Australian Wind Symphony
CAPTIVATING – LIVE
Courtesy of David Whitbread
Esprit de corps
Robert Jager (1939– )
Composed in 1984
The brilliance of Robert Jager’s Esprit de Corps was an irresistible opener to our debut album. It begins with bustling upper woodwinds, regularly intercepted by trumpet fanfares and forceful statements from the back line. Arlene Bachanov of the Adrian Daily Telegram said it is ‘a colorful, jaunty, tuneful work that is great fun to hear’.
The composer considers it a ‘fantasy-march’ and it is generally considered one of the most virtuosic pieces in the wind ensemble repertoire. Its themes are drawn from the Marines Hymn, and it is marked ‘Tempo de Bourgeois’ – a bright tempo to capture the spirit of boisterous US Marines music director John Bourgeois who commissioned the work.
Texture plays a major role throughout this work. Listen for the way musical statements are amplified by the addition of contrasting ideas from other sections of the ensemble. A variety of musical sections give it energy and drama, solemn moments and lighter moments. There are fanfares, marches, parades, flight, and even a quasi-waltz in the middle – leaving plenty to the imagination.
We delighted in recording this piece live at the Presbyterian Church of St Andrew, where the architecture not only broadened our acoustic reach, but added a wonderful juxtaposition with the Warrior’s Chapel.
Robert Jager was born in New York and was arranger/composer at the US Armed Forces School of Music for four years. He graduated from the University of Michigan and went on to be lecturer and later professor in composition in Tennessee for 30 years. He has written extensively for wind ensemble, and has more than 100 published works, including choral, orchestral and chamber works.
Prelude, siciliano and rondo
Malcolm Arnold (1921–2006)
Composed in 1963
Arranged by John Paynter (1931–2010)
This delightful three-movement work explores bold orchestral statements that make full use of the power and subtlety of a wind ensemble. Originally titled Little Suite for Brass, it was later expanded into this splendid arrangement for wind ensemble by John Paynter, with Arnold noting that it retained its ‘breezy effervescence’.
Born into a family of shoemakers, Sir Malcolm Arnold was an English composer, trumpeter and conductor, knighted in 1993. Michael Kennedy said his works are ‘notable for melodic invention, colour, exuberance, and craftsmanship’. He wrote many symphonies and concertos, ballets and choral works, chamber music and piano works. He famously wrote the film soundtrack for The Bridge on the River Kwai.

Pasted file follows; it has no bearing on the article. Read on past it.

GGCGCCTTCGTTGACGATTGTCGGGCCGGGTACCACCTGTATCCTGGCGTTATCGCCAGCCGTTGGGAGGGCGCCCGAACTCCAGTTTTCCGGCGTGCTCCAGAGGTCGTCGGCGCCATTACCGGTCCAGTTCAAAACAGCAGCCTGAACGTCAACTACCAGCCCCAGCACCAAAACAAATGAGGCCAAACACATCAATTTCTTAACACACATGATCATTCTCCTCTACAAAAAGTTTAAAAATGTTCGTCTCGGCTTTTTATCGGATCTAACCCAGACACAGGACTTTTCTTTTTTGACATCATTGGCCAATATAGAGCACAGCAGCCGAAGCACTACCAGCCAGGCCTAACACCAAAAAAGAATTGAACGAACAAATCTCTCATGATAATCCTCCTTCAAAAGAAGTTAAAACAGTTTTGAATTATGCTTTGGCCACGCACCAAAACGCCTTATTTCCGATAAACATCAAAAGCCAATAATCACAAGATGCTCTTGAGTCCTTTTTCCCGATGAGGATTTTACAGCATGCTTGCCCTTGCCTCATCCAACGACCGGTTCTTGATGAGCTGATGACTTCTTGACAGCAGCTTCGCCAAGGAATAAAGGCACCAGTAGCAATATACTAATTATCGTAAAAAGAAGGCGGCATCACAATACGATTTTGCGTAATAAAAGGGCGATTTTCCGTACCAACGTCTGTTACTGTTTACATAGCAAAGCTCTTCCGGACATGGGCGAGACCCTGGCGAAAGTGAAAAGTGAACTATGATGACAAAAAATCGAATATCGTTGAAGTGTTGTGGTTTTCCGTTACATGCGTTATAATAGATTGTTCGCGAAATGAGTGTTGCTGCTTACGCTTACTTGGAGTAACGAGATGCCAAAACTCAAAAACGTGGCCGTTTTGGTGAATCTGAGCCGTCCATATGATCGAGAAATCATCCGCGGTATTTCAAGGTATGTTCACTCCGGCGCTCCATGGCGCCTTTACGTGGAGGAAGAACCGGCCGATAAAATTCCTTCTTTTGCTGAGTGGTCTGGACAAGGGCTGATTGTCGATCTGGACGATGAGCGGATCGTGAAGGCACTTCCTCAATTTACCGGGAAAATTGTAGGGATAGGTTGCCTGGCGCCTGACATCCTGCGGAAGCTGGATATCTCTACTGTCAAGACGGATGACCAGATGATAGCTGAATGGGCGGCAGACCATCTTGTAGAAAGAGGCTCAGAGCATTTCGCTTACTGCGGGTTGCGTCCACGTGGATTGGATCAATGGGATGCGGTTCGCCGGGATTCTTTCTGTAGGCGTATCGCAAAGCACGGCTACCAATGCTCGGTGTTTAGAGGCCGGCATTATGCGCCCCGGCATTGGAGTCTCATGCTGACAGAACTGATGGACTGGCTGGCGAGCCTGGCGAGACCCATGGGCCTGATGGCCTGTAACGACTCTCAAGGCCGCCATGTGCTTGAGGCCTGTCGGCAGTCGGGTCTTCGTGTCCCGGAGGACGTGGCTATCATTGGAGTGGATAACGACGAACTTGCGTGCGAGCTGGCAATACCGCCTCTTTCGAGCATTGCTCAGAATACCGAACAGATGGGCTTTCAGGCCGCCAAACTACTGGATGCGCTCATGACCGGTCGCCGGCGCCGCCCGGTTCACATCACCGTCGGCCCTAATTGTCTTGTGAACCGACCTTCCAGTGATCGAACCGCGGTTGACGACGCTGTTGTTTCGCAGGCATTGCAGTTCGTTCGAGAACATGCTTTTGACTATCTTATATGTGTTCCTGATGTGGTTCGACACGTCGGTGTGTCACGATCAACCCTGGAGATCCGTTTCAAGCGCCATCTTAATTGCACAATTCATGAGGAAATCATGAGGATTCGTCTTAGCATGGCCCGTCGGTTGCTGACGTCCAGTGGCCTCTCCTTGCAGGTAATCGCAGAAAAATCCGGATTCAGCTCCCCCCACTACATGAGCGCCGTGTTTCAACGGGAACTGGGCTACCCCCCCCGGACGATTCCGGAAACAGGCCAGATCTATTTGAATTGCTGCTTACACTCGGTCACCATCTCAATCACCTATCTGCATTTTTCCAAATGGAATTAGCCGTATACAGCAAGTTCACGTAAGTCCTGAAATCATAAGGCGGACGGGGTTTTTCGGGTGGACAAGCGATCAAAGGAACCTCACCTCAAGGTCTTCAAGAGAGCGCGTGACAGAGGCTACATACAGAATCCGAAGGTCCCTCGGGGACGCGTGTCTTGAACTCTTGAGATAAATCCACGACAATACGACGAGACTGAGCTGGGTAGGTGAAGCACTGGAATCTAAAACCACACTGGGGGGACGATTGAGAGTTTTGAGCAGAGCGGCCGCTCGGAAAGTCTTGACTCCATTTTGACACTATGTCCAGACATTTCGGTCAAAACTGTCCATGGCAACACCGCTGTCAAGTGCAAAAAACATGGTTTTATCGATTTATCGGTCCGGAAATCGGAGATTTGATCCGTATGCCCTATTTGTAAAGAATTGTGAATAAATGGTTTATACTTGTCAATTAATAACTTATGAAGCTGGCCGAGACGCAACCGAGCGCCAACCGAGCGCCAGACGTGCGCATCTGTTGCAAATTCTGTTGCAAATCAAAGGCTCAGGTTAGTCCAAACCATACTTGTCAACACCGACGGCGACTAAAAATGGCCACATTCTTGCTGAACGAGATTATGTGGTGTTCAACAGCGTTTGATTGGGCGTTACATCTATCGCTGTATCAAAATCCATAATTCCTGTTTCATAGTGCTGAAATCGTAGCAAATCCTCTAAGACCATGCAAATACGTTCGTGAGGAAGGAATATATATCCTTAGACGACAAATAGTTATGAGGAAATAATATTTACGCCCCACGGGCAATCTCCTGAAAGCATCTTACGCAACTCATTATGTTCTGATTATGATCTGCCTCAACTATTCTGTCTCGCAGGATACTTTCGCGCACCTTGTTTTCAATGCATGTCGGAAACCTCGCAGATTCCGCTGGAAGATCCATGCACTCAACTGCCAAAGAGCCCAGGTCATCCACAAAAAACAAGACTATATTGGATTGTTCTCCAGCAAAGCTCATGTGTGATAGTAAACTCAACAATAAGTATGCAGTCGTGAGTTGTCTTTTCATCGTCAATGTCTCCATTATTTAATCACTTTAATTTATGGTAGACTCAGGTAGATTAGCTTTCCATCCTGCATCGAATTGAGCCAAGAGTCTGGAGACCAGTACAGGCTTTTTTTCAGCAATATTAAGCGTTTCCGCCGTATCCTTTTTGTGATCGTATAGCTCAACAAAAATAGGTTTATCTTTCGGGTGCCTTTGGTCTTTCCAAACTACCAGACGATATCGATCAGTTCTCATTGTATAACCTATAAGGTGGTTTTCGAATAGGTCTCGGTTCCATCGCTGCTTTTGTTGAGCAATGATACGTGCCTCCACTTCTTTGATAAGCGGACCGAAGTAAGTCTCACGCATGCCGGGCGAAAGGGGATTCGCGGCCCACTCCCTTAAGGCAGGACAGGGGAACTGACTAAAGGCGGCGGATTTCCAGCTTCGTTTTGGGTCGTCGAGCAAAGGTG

John Paynter was also an English composer, as well as a noted music educator. He wrote six books that were influential on the teaching of music in Britain. He was Professor of Music at the University of York for 12 years and Emeritus Professor on his retirement. His compositions include choral and chamber music, as well as two children’s operas.
The Prelude begins with square musical statements that employ contrary motion between brass and woodwinds. Its fanfare gives way to moments of melodic fragility, which enable the upper winds to shine against the full low brass.
The second movement is a liltingly expressive Siciliano which, while bringing an audience to tears, draws on the composer’s early interest in jazz with the use of a ‘blue’ note. A muted trumpet sings a pensive melody over a metronomic lilt from the middle of the ensemble.
The third movement commands attention from the audience with an ensemble-wide unison, before breaking into a rollicking Rondo that gallops towards its romping finale. A final accelerando has the audience holding on for dear life!
William Walker (1809–1875)
Arranged in 1994 by Frank Ticheli (1958– )
Commissioned by John Whitwell in loving memory of his father, John Harvey Whitwell (1920–1993)
The famous words of this hymn were written by English clergyman John Newton (1725–1807) in 1772 and it was published in 1779. It is unknown if there was any music accompanying it at the time, and it was likely chanted by the congregation, though it has later been associated with many tunes (more than 20 according to Wikipedia).
The famous tune was a traditional folk tune called ‘New Britain’. In 1835, it was added to the words by ‘Singing Billy’, the American Baptist song leader and composer William Walker. It was published in his collection Southern harmony in 1847 – which in those days sold over 600,000 copies – and is the version most often sung today. It became a popular spiritual in the USA. It is now one of the most-recorded and most-loved tunes in the world.
Frank Ticheli is an American composer who is professor of composition at the University of Southern California. For eight years, he was the composer in residence with the Pacific Symphony. Though he has written extensively for orchestras, choirs and chamber ensembles, a number of his most notable works have become standards in the wind symphony repertoire.
Lawrence A. Johnson of the South Florida Sun-Sentinel says that Ticheli is ‘one of the most interesting and attractive composers on the scene today … [his] music is immediately accessible, crafted with impressive flair and an ear for striking instrumental colors and timbres’.
This beautifully scored work is never overstated – and the soaring climax will bring chills to your spine.
Dancing in the wind | Kazenomai
Yosuke Fukuda (1975– )
Composed in 2003